How Roadwarden converted tabletop ideas into a game of choice

Promo image for Roadwarden.
(Image credit: Moral Anxiety Studio)

Roadwarden begins with a choice. If you decide to start the game, a message pops up, explaining the danger of being a Roadwarden (a sort of helpful traveler who will normally ‘die young or retire early’), and asks if you really do want to leave the safety of your city. The refusal option varies — excuse after excuse, if you keep clicking it, about checking your supplies or your horse, spending more time with your loved ones, or going to the alehouse. Eventually, the excuses run out, and the option is no longer available. You can either venture forth, as Baldur’s Gate would put it, or exit the game. It’s an appropriately ominous introduction to its world.

Roadwarden is still a very new PC game – it was released in September, and is also available on Mac – and it has been received well by both critics and fans. The developer, Aureus of Moral Anxiety Studio, has described the game as hostile, grim, and perfect for Autumn. It’s an apt description, from what I have played, and I asked him about the reasoning for these dark qualities.

“In part,” he says, "my personality is to blame. I’ve got no comedic talent, no strong attachment to a belief system that I would like to sell to others, no vision that keeps me hopeful about the future. In Ancient Greece, I’d be called a melancholic, but developing the game during the pandemic and the unjustified Russian invasion happening just outside my country’s borders definitely didn’t help.”

The objectives of this story

Screenshot from Roadwarden.

(Image credit: Moral Anxiety Studio)

His goal was “a humble tale, focused on tiny tragedies and personal tales. It’s not a game about a chosen one or a legendary hero, but rather about a lone traveler who tries to do their best in the world, against all odds, to fulfill their own goals in a world that, in some ways, has already collapsed.”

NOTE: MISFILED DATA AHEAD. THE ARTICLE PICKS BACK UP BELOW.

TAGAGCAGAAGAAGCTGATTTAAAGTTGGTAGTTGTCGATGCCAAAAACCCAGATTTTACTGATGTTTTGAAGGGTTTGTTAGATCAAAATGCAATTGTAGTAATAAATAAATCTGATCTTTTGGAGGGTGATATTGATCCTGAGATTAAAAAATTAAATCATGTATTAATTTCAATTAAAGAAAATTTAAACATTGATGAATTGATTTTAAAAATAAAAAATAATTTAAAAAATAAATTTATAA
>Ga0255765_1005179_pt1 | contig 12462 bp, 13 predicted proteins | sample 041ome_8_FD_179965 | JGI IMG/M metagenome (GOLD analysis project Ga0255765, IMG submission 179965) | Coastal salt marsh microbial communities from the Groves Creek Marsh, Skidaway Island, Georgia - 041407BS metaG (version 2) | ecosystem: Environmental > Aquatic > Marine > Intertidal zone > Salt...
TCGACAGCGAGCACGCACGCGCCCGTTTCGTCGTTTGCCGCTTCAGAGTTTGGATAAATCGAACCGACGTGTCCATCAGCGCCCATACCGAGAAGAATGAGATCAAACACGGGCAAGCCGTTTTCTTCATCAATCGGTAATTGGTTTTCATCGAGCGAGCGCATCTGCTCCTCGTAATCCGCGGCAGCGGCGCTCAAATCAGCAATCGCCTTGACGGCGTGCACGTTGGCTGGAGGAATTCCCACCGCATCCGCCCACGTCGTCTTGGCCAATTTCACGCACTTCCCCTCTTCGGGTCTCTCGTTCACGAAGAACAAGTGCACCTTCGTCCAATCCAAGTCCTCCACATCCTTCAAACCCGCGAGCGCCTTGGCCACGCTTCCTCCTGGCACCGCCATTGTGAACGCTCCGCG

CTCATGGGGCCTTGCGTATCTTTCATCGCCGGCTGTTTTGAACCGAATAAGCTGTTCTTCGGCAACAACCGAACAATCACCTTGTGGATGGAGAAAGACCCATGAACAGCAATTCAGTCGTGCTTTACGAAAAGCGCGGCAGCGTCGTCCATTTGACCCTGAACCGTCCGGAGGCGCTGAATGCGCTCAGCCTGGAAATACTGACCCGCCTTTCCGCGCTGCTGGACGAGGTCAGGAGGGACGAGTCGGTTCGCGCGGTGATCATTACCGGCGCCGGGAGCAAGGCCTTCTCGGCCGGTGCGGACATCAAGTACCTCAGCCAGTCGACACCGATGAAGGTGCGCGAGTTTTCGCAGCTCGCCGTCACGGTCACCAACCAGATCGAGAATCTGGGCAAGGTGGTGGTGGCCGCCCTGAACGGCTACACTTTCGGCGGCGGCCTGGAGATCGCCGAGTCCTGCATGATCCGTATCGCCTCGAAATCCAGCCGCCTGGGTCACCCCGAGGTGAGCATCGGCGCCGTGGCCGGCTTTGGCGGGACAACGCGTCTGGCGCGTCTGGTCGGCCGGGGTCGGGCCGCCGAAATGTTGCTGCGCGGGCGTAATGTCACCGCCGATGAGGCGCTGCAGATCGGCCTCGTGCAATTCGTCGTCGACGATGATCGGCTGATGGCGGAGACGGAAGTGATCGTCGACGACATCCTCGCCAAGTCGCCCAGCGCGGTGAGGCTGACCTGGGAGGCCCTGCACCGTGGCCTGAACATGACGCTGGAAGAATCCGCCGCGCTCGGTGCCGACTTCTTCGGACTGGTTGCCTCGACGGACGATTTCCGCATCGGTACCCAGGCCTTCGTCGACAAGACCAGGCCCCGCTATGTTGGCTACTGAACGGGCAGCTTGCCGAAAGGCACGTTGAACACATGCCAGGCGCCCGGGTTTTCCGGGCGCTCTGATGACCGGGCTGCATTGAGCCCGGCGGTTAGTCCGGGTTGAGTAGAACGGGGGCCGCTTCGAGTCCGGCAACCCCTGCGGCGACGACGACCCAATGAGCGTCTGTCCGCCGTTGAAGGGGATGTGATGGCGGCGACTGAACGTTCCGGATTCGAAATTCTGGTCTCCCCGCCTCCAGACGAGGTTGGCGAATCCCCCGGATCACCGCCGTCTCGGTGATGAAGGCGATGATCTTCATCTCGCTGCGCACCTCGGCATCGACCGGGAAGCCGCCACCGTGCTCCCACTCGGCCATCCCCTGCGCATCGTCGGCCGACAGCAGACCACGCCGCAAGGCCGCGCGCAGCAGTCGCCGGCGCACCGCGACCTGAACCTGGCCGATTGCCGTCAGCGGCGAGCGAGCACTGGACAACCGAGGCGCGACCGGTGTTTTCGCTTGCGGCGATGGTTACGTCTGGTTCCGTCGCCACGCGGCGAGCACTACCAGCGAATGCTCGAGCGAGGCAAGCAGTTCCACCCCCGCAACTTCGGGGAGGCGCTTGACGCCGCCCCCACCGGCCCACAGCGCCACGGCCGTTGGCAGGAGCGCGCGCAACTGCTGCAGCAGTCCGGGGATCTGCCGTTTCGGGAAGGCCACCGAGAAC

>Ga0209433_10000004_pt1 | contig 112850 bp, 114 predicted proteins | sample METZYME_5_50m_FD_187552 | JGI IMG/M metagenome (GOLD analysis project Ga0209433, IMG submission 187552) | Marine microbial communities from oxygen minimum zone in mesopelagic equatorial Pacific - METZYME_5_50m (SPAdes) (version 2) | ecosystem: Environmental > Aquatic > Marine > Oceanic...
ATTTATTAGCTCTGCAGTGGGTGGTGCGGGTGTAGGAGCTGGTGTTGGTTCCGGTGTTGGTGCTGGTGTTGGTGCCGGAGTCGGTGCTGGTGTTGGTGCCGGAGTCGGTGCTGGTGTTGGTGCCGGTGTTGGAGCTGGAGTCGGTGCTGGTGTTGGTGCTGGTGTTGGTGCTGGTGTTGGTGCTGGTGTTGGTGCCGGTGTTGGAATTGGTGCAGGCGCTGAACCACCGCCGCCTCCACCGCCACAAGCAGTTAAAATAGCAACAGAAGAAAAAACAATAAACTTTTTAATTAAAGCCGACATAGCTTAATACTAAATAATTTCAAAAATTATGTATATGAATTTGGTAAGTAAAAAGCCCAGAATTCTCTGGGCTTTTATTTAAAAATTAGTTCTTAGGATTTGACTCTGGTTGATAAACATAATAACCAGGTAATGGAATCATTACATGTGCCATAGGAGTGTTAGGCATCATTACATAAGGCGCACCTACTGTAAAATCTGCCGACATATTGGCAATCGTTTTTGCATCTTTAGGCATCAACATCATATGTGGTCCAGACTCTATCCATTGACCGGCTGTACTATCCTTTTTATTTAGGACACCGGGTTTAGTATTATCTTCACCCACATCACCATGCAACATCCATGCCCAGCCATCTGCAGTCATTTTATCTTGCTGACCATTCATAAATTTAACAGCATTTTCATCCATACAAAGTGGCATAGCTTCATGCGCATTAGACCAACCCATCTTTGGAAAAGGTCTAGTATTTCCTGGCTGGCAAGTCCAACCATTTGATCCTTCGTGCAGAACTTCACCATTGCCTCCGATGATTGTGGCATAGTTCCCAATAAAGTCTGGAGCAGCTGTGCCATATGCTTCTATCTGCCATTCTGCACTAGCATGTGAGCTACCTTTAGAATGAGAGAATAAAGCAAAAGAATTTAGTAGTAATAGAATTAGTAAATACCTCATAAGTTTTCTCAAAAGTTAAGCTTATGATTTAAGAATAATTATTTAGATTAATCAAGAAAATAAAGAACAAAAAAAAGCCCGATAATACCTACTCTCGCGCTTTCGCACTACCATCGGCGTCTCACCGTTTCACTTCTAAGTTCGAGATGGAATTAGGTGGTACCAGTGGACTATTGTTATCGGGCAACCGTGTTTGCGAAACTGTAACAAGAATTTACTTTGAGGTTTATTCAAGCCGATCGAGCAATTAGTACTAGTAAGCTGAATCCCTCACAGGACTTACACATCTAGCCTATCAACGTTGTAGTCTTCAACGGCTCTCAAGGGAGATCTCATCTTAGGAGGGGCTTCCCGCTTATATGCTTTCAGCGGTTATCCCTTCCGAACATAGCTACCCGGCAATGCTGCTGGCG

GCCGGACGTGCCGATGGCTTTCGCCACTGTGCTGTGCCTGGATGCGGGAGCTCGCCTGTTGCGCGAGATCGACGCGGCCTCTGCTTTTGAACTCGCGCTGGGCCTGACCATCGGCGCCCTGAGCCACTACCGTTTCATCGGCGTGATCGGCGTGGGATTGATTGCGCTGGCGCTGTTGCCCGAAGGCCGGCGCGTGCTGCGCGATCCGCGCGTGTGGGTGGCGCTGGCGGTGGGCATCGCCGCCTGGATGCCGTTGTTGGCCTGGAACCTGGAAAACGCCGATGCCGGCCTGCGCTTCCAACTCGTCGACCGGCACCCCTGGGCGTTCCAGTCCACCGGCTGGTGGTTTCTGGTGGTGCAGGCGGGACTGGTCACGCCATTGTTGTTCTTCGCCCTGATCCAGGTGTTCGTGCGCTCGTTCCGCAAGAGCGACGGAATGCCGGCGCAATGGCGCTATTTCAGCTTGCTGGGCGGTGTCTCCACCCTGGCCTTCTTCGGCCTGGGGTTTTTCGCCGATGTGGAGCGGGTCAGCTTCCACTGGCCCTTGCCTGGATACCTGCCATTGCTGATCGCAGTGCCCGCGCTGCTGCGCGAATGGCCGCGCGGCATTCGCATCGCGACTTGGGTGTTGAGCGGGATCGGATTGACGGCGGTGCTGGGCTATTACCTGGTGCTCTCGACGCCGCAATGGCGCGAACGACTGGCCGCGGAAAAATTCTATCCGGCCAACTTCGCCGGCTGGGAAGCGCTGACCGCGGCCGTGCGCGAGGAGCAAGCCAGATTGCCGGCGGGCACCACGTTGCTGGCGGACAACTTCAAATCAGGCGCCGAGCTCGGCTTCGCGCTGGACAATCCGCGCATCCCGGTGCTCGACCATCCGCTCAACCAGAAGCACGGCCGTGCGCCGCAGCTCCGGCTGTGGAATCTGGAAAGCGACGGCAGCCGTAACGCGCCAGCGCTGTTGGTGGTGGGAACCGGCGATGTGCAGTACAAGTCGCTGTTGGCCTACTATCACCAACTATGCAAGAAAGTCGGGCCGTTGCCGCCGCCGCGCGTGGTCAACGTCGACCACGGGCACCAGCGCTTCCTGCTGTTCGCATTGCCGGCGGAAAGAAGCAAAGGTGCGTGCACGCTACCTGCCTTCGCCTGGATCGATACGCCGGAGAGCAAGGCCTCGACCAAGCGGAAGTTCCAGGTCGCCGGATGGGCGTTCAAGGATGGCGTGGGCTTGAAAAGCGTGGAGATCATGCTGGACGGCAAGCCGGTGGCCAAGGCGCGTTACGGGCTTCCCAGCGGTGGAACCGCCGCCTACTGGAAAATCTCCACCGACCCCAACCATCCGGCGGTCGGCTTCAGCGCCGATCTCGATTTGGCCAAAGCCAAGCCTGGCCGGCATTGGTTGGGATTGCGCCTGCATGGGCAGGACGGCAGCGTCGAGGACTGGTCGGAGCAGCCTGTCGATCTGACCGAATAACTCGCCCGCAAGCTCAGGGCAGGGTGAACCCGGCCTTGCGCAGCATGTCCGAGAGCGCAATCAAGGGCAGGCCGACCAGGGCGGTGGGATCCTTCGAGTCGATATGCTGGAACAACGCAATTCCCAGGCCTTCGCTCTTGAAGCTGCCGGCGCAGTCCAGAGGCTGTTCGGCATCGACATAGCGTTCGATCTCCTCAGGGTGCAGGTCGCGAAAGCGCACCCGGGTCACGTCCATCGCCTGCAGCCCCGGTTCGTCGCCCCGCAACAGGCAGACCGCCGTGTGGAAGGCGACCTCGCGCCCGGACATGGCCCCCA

(It’s no surprise that one of his inspirations, Baldur’s Gate, fascinated him with the use of an iron shortage as part of its plot.)

Another classic influence, which incidentally celebrates its 25th anniversary this month, is Fallout. The scene that particularly sticks out for Aureus is the interaction you have with the final villain of the game:

“There’s an option to “defeat” them without violence, by bringing up an obscure detail of lore that the protagonist can stumble upon during their investigation. This is one of the main tools aiding the player during social conflicts in Roadwarden.”

“But,” he continues, on the general note of the way classic old games have influenced him, “I was more interested in pursuing what I perceive as the soul of these games. They’re fantastic environments to sink in, despite all their threats and dark forces. I entered them repeatedly as a teen, never seeing them as hindered by their text-based dialogues or lack of fancy cutscenes. The style of writing used in modern high-budget RPGs, filled with witty remarks, friendly banter, and fully voice-acted, is just not what I’m looking for.

Narrative first

Screenshot from Disco Elysium.

(Image credit: ZA/UM)

Thankfully, there are other modern games that are willing to go in-depth with their characters and stories, such as Disco Elysium or Tyranny, but in some ways I’m still pursuing the highs I experienced as a young nerd, having video games not just for fun, but also for introspection. Planescape: Torment is the most important game of my life, even though it’s not the most obvious of my inspirations, considering how colorful, playful, and insane its setting is.”